Two Graduating Rollins Students Awarded Heart of Emory

May 9, 2024
Heart of Emory award recipients

By Shelby Crosier

In mid-April, Emory Campus Life hosted the 2024 Student Organization & Achievement Recognition Awards, which recognize outstanding service from student leaders across campus. The highest honor of the night is the Heart of Emory award, an award given to three undergraduate and three graduate students who represent the best of Emory.

The Heart of Emory award recognizes student leaders who contribute to a flourishing community on campus and who create “a legacy through connection, creativity and, a commitment to social justice.” This year, two of the three graduate recipients were Rollins students: Cameron Goetgeluck, of the Gangarosa Department of Environmental Health; and Alanna Aboulafia, of the Department of Behavioral, Social, and Health Education Sciences.

Cameron Goetgeluck

Goetgeluck’s longtime interest in biology and emergency management transformed into a passion for public health during the COVID-19 pandemic. While working in vaccine access and infection control projects, including at Super Bowl LV, he realized that he enjoyed population-based health and decided to pursue an MPH at Rollins.

“I came to Rollins to pursue my master's in environmental health and epidemiology,” he says. “That way I could see how infectious diseases can impact a whole population, but also specifically how the environment could come into play and how the animal and human interface impacts that.”

In addition to completing coursework and conducting research to track antimicrobial resistance using wastewater, Goetgeluck threw himself into a variety of student leadership positions. As one of two Gangarosa Department of Environmental Health representatives in the Rollins Student Government Association (RSGA), he dedicated himself to creating opportunities for students and faculty to connect outside of the classroom. He also served as co-president of the Student Outbreak Response Team for a year and a half, helping to establish partnerships with both local medical reserve corps units and the CDC that engage students in real-world outbreak response efforts.

Goetgeluck centered community engagement and social justice in everything he did at Rollins—both on campus and off. Receiving the Heart of Emory award has only cemented his commitment to these values.

“It’s nice to be recognized for having a voice and standing for what I believe in, but I also think it's good to recognize that the award does not mean everything,” he says. “There are so many students contributing around our campus and around Rollins to so many different activities, from social justice to various research projects. What this award means to me is that I will continue to stand on the values that the award says that it's for, and that includes social justice.”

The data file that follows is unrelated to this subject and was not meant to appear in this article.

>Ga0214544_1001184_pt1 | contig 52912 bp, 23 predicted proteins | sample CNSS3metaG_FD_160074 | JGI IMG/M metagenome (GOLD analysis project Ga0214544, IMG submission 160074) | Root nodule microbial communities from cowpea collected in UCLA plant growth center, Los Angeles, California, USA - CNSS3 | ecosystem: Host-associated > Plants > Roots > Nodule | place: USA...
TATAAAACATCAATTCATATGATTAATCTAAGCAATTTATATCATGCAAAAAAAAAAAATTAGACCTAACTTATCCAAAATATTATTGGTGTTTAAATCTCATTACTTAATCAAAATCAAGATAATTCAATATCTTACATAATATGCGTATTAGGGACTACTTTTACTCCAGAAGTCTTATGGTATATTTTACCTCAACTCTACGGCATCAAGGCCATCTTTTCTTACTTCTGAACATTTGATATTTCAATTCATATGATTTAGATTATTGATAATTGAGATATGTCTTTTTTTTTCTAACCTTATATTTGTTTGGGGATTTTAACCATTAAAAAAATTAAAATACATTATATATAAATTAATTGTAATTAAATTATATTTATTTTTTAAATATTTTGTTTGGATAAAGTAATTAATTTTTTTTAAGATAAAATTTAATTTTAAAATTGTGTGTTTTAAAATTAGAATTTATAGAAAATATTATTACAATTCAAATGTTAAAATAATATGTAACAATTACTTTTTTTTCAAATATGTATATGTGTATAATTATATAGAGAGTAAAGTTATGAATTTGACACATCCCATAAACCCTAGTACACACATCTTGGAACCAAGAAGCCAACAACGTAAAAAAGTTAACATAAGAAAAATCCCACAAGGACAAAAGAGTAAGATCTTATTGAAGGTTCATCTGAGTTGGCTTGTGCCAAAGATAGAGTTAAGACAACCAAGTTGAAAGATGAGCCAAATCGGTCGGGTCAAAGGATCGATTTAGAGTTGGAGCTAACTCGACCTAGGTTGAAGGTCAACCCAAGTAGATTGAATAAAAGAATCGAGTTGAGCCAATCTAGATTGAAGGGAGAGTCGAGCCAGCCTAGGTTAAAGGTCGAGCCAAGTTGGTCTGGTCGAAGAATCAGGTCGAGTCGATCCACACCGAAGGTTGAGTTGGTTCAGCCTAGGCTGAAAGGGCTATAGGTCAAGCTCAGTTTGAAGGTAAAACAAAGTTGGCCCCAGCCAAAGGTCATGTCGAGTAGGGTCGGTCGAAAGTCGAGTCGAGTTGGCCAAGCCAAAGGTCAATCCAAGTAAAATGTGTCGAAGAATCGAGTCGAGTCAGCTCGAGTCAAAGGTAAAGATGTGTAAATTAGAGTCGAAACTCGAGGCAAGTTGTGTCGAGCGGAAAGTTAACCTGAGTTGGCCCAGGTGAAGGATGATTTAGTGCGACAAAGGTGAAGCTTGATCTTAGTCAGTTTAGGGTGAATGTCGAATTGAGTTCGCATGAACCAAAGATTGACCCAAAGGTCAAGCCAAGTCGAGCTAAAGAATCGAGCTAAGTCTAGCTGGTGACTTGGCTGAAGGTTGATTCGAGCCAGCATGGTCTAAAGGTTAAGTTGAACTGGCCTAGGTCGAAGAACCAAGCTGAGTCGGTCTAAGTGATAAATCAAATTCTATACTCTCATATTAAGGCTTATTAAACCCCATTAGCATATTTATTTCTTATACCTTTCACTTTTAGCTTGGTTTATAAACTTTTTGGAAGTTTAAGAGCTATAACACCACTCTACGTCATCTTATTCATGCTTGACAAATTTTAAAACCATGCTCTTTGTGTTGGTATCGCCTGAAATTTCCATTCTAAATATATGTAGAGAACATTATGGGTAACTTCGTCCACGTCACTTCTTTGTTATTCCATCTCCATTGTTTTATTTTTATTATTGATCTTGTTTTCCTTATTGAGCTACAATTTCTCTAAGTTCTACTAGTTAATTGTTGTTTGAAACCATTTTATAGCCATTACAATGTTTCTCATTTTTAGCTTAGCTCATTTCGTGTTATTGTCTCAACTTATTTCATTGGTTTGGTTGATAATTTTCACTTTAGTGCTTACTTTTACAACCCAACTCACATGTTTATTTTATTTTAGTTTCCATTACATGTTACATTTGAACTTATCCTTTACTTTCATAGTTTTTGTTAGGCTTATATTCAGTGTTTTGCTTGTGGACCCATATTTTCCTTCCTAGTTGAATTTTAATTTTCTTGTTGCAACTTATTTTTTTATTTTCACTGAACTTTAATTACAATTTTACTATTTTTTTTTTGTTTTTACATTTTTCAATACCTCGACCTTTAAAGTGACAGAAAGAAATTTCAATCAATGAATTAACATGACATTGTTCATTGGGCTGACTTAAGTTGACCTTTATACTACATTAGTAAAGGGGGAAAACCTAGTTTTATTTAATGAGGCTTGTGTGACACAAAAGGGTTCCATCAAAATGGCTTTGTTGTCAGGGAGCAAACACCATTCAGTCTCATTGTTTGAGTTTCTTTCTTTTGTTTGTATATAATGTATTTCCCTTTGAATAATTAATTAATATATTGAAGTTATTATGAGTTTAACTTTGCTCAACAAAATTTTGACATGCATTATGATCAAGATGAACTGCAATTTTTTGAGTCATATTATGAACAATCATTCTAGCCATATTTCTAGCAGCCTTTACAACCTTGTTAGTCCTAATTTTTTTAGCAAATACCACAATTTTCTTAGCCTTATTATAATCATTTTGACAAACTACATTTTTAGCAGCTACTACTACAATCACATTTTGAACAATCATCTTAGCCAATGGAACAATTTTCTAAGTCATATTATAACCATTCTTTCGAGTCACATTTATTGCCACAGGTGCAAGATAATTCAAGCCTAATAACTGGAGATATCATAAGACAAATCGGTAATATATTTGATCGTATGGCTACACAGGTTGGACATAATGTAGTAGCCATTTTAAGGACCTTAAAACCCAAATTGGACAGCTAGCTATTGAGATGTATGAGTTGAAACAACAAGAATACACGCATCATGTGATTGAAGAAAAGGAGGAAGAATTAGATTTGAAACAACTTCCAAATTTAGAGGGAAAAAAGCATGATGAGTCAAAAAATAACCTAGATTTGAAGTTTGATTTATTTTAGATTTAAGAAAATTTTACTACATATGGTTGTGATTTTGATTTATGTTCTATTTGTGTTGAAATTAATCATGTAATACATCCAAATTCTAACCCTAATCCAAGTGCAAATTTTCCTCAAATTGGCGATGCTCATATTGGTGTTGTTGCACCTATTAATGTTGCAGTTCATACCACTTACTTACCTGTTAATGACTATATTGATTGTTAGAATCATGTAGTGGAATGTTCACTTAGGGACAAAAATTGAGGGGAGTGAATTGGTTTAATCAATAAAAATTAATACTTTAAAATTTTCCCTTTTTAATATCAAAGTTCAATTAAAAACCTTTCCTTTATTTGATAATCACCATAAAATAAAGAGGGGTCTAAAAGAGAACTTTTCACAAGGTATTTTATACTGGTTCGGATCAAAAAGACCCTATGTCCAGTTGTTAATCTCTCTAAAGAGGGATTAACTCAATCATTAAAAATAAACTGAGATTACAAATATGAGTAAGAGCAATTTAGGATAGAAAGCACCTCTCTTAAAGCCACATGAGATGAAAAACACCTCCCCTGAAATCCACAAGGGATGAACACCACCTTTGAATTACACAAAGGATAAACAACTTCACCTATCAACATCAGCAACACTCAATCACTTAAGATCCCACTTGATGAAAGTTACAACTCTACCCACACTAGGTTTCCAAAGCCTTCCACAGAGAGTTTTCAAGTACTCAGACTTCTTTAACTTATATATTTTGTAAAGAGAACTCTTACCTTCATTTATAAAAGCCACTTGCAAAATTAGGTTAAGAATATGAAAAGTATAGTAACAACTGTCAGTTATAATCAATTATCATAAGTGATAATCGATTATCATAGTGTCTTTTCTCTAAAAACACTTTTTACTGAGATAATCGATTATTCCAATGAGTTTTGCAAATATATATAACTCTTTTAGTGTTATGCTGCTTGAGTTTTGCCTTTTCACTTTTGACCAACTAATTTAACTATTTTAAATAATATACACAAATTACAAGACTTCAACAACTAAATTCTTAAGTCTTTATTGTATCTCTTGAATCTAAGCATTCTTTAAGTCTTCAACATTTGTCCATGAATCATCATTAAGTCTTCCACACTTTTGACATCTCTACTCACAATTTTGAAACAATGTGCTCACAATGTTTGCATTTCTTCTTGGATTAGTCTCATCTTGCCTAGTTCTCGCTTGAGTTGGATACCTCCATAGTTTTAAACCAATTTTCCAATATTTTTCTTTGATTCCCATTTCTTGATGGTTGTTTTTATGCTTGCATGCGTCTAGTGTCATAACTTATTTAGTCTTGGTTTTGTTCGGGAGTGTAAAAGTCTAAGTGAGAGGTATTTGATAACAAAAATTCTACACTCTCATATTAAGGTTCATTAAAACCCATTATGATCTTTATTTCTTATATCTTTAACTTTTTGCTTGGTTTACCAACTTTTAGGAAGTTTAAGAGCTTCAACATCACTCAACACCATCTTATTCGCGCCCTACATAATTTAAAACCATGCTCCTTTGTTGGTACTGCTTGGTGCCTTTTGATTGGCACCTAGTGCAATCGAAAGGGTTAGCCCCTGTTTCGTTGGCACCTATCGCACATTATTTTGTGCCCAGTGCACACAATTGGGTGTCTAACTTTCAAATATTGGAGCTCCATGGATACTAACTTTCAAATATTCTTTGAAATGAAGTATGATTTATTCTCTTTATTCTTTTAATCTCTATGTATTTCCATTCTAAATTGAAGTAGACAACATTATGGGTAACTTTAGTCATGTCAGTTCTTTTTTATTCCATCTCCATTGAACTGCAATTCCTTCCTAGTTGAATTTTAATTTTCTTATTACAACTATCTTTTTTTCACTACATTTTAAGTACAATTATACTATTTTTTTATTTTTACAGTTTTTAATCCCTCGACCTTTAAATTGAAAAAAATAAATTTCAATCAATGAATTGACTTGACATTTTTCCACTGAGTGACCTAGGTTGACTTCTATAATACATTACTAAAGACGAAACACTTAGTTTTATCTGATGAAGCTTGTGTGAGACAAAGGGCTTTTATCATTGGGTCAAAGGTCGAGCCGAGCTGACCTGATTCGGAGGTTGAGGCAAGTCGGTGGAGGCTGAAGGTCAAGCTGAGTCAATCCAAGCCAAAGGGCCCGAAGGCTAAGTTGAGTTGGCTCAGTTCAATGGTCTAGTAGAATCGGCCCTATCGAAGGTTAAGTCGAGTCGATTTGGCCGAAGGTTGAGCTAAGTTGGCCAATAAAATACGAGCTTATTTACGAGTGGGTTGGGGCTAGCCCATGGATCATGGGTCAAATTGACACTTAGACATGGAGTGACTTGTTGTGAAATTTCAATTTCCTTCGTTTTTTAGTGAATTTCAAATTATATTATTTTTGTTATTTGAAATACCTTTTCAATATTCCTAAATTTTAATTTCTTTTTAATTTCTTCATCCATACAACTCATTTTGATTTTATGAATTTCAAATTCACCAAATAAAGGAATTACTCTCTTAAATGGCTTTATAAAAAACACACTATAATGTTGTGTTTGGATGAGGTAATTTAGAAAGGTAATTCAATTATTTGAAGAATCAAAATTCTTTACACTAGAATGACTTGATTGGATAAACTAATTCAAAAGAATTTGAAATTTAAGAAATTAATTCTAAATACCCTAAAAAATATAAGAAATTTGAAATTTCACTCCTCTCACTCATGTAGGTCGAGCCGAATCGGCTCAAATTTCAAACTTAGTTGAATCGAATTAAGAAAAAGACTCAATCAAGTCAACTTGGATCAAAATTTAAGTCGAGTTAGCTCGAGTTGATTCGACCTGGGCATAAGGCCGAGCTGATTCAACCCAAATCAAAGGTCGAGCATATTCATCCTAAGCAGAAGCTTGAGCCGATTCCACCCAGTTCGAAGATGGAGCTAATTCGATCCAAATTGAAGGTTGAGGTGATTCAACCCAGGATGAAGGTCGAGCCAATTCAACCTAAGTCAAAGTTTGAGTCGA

Alanna Aboulafia

For as long as she can remember, Aboulafia has been involved in community and social justice work. According to her, this is a fundamental piece of her which guides everything she does.

“What community work looked like for me when I was really young was putting together hygiene kits and go bags for people who were experiencing homelessness,” she says. “When I was older, probably 9 or 10, my mom allowed me and my sister to go with her to distribute these bags. That really sparked my particular interest and passion in working with people who are experiencing homelessness.”

She continued to volunteer with people experiencing homelessness in Baltimore (where she is from) throughout her adolescence and young adulthood. It was her passion for working with this population that eventually led her to pursue her MPH at Rollins.

Aboulafia’s commitment to social justice continued to flourish during her time as a student. She served on RSGA as the diversity, equity, and inclusion (DEI) co-chair, where she led efforts to increase DEI conversations, initiatives, and transparency at the school. This included organizing educational and awareness events, hosting tabling days to get student feedback, and creating a framework for RSGA members to be trained on how to have critical conversations about DEI. She also created the first RSGA DEI handbook, which she notes is to “ensure that all members within and outside of the Rollins community have access to information about the DEI committee such as how we operate, our current structure, and the overall purpose of the committee.”

Outside of her official role in RSGA, Aboulafia has consistently gone above and beyond to create a sense of community not just within Rollins, but across schools and colleges at Emory. It is important to her to reach out and form personal connections with people across the university and learn their stories. This also extends outside of Emory to the greater Atlanta community, where Aboulafia is a member of the local chapter of Jewish Voice for Peace.

To Aboulafia, this award is a perfect representation of the work she has dedicated her life to.

“It was an overwhelming honor to receive this award, and I felt an immense sense of gratitude to even be considered,” she says. “For me, it is meaningful and valuable to just do the work and have that work be recognized and appreciated by those around me and those who are impacted by it. It's another thing to be recognized on Emory's stage. It feels like this award is fitting for the person that I am, and not only the actions and the deliverables that I've done, but also who I am to my core.”